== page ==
Street Artists Say NYC Defies 2nd Circuit


     MANHATTAN (CN) – Despite two legal victories confirming their right to display art without a permit, street artists say, New York City has “waged a counter movement to quash those rights.” The artists say they won a hard-fought case after the city arrested and harassed artists showing their work outside the Metropolitan Museum of Art, and they claim that the “the mayor’s personal favorite artists” have been given free passes to display “hideous metallic structures” and “monstrosities.”

     Plaintiffs Robert Lederman and Jack Nesbitt both describe themselves as visual artists and First Amendment activists.
     They claim that the city for years has been pushing artists out of public spaces in favor of corporate vendors and artists favored by Mayors Giuliani and Bloomberg.
     Although the city cites public safety and sidewalk congestion to justify regulating street artists, the plaintiffs say the code is not enforced against the Strand Bookstore’s three kiosks “at the very congested 60th Street subway entrance,” nor against the Union Square Green Market companies, which “create more danger and congestion than all artists combined.”
     Donning critic’s hats, Lederman and Nesbitt lambast what they call “the mayor’s personal favorite artists,” who they say were excluded from official harassment. They describe Christo and Jeanne-Claude’s installation “The Gates” as “some 7,503 gate-like monstrosities encumbered over 23 miles in Central Park” and Olafur Eliasson’s “NYC Waterfalls” as “four hideous metallic structures that wasted energy from 7 a.m. to 10 p.m.”
     They add that “in May of this year, warning signs and caution tape due to the risk of children getting scalded were finally put up on large metal domes designed by a consultant hired by the Union Square Partnership Business Improvement District in Evelyn’s Playground in Union Square Park and Brooklyn Bridge Park.”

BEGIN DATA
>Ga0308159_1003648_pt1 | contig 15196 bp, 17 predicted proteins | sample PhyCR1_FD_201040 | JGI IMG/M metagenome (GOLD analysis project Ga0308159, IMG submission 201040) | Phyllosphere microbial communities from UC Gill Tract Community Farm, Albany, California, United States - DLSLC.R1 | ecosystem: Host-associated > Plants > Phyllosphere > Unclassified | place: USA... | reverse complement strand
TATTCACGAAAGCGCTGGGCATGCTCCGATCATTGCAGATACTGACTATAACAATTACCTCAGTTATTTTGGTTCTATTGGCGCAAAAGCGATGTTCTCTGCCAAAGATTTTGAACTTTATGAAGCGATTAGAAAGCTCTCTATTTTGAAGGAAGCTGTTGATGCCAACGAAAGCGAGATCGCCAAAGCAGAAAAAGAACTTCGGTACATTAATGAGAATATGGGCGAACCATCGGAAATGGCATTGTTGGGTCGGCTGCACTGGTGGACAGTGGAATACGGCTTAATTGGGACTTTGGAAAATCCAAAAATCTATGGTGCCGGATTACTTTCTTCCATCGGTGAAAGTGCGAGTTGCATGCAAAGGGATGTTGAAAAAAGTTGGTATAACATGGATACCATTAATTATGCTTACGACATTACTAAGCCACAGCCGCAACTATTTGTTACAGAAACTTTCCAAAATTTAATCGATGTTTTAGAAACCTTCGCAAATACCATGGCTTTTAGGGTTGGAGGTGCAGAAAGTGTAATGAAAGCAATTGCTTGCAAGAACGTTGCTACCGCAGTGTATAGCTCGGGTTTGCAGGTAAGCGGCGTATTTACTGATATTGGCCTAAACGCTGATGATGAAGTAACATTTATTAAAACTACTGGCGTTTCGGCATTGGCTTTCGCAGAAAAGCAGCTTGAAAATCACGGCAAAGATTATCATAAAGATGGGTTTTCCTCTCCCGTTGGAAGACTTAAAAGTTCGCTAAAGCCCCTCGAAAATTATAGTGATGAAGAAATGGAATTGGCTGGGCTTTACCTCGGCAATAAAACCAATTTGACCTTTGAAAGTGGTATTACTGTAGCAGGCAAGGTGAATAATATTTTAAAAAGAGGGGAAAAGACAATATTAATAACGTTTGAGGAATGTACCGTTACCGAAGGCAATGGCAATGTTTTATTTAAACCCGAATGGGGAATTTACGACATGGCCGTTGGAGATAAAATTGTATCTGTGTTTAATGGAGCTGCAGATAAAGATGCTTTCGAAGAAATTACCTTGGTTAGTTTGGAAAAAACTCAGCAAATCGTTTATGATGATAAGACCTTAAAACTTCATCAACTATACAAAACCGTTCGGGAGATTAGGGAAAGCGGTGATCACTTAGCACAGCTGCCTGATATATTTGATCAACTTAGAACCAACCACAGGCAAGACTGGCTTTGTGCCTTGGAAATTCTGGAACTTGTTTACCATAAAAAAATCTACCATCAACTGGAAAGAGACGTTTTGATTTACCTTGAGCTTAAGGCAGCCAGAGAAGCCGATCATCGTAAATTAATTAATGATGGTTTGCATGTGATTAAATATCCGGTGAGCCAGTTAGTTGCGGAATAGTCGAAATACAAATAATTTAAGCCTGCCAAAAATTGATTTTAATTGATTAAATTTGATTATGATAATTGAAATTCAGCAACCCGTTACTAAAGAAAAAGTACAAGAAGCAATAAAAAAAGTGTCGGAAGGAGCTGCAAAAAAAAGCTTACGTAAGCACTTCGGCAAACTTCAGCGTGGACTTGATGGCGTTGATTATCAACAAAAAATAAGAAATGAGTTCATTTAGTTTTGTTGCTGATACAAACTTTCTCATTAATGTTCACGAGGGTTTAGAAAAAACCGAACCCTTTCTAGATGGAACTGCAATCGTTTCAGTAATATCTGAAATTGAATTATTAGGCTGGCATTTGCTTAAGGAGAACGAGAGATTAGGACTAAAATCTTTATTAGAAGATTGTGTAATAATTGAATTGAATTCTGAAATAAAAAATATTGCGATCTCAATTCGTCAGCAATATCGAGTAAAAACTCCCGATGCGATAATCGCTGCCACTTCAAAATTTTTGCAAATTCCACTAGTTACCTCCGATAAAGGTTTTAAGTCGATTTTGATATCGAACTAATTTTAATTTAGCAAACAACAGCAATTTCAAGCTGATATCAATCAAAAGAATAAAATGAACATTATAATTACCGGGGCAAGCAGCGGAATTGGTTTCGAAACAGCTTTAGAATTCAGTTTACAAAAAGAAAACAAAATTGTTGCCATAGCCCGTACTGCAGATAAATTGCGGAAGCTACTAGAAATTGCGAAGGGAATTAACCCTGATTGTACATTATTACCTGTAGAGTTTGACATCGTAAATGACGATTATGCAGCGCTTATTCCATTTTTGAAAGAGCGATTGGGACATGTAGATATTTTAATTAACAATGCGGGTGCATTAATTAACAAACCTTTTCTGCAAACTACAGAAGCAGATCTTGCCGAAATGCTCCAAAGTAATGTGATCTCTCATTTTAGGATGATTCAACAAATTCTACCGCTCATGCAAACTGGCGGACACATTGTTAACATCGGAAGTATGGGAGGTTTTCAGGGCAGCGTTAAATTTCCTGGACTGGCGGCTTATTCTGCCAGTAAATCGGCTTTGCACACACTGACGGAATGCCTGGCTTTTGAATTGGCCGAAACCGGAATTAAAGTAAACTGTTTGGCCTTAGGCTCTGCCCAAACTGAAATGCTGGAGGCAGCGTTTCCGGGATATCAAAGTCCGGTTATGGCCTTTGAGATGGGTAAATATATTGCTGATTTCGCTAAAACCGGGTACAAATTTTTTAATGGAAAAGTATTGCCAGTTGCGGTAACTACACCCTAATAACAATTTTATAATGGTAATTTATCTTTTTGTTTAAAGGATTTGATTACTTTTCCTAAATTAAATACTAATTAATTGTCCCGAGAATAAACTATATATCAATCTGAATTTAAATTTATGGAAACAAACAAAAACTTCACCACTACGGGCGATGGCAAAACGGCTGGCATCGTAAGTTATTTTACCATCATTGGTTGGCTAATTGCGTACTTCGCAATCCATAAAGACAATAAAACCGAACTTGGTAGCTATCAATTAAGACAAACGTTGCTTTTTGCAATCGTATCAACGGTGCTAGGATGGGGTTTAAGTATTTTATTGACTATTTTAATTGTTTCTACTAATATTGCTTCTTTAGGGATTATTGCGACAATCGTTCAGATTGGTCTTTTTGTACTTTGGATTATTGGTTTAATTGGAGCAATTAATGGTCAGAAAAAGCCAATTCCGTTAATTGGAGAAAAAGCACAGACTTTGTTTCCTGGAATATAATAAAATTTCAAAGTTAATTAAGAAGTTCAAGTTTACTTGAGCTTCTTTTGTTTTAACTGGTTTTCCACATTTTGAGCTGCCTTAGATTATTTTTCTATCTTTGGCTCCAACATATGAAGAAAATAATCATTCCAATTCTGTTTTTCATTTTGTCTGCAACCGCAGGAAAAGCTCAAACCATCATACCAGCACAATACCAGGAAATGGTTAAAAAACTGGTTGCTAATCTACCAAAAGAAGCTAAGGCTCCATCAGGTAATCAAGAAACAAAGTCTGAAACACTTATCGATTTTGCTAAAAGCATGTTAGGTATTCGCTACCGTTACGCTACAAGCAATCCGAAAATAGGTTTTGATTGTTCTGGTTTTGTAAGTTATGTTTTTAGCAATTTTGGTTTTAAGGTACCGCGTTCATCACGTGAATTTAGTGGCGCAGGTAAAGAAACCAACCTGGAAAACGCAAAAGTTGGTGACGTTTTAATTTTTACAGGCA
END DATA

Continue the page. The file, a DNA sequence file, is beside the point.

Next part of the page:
The men say repression of street artists intensified after the Department of Consumer Affairs imposed a moratorium on licenses in 1979. They say they “were arrested on many, well-publicized occasions” since then.
     Lederman says he joined other artists joined in Bery v. City of New York in 1997, where the 2nd Circuit found the licensing requirements unconstitutional.
     The City defied that ruling in March 1998, the plaintiffs say, sparking a 2-month-long protest of a law banning vendors from setting up directly in front of the Metropolitan Museum of Art, and allowing only 24 artists in the vicinity.
     “The artists’ demonstrations for 65 straight days outside the Met resulted in them being arrested, jailed, threatened with arrest, ticketed, assaulted, falsely arrested and imprisoned, harassed, and their artwork confiscated and destroyed,” the complaint states.
     The “artists filed suit and eventually won in Lederman v. Giuliani,” in which a district court judge tossed out all criminal charges and granted an injunction preventing the city from enforcing licensing rules, according to the complaint.
     Lederman and Nesbitt say the city, having lost its appeals to this ruling, “updated” the New York City Administrative Code on Sept. 15, 2005 to “mischaracterize” the court order as “temporary.”
     Lederman adds that the Parks Department and its Commissioner Adrian Benepe violated his civil rights by having him arrested at the High Line, the public park built on the remains of the elevated freight railroad in Lower Manhattan.
     They seek $1 million in damages for constitutional violations.
     They are represented by Julie Milner.

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